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onebadveggie

Any home rules on character creation?

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Hey guys,

So we've been running the first bit of our first campaign and it's actually going quite well. I told everyone they could create the characters however they wanted, but once we got a couple sessions in, and everyone understood the system better, we would do a re-work of all the characters to really let the players better form them to what their ideals are.

My question to you guys, is as GM's, do you have certain rules that you follow when letting players make characters? Do you go by the book? Extra equipment, XP, credits? What do you find gives the players the most agency to form a concept?

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My plan next time round is to change the rule on xp spend on characteristics. Rather than having to spend them at character creation, have the same limit in terms of how much xp can be spent, but allow it to be spent later. So, if you want to, say, spend that last 30 xp on talents or skills or specialisation or force powers, you can spent 30 xp later on characteristics. Long term, it has exactly the same character as spending all your xp on characteristics in character generation, but with more flexibility to meet your character concept earlier.

Though I'd probably also give 20xp post character generation pre first session to help round out the character

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having run about 5 or six "session zeros" with PCs from all three lines, heres my go to.

Any and and all specs are allowed. same with species.

First, the group mechanic must be decided on. between duty (my preferred) or obligation. Morality is only used at the personal level for force sensitives.

No buying extra XP/creds with duty/obligation, but everyone starts with 2500creds. this lets them flesh out their character with a bit more than the generic heavy clothing/blaster/ vibroknife combo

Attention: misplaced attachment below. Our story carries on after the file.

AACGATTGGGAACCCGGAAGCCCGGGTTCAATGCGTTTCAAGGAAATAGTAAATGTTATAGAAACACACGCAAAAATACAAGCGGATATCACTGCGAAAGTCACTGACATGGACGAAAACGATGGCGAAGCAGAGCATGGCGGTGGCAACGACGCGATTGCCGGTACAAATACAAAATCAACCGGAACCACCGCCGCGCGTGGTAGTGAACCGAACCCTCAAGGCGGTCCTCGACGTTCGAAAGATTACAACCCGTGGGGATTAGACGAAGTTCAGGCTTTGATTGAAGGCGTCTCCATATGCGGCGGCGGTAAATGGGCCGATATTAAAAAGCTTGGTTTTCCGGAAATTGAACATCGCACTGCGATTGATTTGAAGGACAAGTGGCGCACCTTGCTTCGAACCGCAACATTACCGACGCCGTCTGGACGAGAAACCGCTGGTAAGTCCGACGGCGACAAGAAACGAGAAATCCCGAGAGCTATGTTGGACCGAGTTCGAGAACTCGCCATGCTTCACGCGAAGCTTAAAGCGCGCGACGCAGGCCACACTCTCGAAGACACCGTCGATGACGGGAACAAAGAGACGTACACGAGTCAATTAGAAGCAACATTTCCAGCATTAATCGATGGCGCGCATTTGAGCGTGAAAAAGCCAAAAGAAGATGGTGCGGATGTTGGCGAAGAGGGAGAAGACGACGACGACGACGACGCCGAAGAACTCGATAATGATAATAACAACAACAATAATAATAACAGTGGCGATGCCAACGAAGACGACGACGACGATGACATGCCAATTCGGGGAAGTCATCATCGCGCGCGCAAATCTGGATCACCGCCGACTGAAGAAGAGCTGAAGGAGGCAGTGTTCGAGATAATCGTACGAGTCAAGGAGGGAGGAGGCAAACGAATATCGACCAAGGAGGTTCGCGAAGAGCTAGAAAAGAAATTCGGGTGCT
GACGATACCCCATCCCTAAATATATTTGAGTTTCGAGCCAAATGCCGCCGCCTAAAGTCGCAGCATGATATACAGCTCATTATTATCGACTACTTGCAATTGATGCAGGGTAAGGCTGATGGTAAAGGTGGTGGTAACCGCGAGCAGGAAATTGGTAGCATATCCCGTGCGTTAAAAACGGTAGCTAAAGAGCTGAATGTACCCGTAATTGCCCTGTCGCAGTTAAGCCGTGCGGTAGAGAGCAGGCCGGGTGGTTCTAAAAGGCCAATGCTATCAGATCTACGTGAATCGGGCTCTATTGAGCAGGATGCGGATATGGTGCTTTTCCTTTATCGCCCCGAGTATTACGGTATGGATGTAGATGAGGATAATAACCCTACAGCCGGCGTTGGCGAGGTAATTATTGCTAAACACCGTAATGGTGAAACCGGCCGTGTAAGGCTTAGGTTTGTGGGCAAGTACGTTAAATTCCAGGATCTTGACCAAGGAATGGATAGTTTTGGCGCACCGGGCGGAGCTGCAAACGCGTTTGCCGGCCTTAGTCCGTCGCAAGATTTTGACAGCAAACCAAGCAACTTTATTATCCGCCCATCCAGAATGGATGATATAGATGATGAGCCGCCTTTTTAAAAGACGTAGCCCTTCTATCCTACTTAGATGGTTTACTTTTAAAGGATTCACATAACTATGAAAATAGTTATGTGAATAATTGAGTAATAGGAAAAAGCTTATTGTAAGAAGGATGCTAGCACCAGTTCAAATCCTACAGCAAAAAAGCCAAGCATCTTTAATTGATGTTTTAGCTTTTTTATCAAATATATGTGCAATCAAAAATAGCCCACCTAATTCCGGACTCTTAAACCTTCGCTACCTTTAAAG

Finally I don't usually just give the group their first ship, but tie it into the opening session as a goal or plot hook(I like to start my campaigns in media res). Hence why one of my groups ended up with a Hammerhead corvette at the end of their opening act.

 

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I ran a Knight level game with all force sensitives who started with a mentor.  I required that of the 150 extra XP, 50 had to be in Force Powers, and 50 had to be in Force Specialization talents to represent their master actually training them.  They still had a lot of flexibility, but it guaranteed that in a Force-centric campaign, everyone had at least some Force powers.

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18 hours ago, onebadveggie said:

My question to you guys, is as GM's, do you have certain rules that you follow when letting players make characters? Do you go by the book? Extra equipment, XP, credits? What do you find gives the players the most agency to form a concept?

I max Obligation to give the extra 10XP; allow extra specs for free (with limits...for each extra spec they need at least two 4th rank talents in the previous spec); allow humans to take a 1 in a single attribute for 20XP so long as they only take one attribute with a 4; no attributes at 5 on chargen; and I'll add anywhere from 50XP to 300XP post-chargen, depending on the campaign goals.

I do this because I found the fresh boot characters to be a bit lacking, since they can only reliably be effective against Easy and Average tasks (especially if you're liberal with setback dice, which you should be :) ), and I don't get to play enough to want to stay at such mundane levels for very long.  For that reason I also probably give about twice the recommended XP, but that really depends on how epic you want your campaign to become.

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My group runs normal character generation, using one primary mechanic between duty and obligation. 90% of the time it's obligation. In addition we allow one free secondary tree that is different focus from the primary tree. So for force users maybe one light saber tree and one other class based tree or for a non-force character maybe sharpshooter/pilot. GM has complete veto ability and the goal is not to double stack or max out a character so combinations like doctor/healer for instance would get vetoed. This combination is more for rounding out character concepts and GM's tend to be more lenient if the choices fit with a backstory. With that said we have a really great group that plays for fun and don't seem to run into half of the problems I see listed by some GM's. We are also pretty picky on players. Anyone is welcomed to come play with us, but if it's clear they are not a good fit with the group then we let them know and part ways.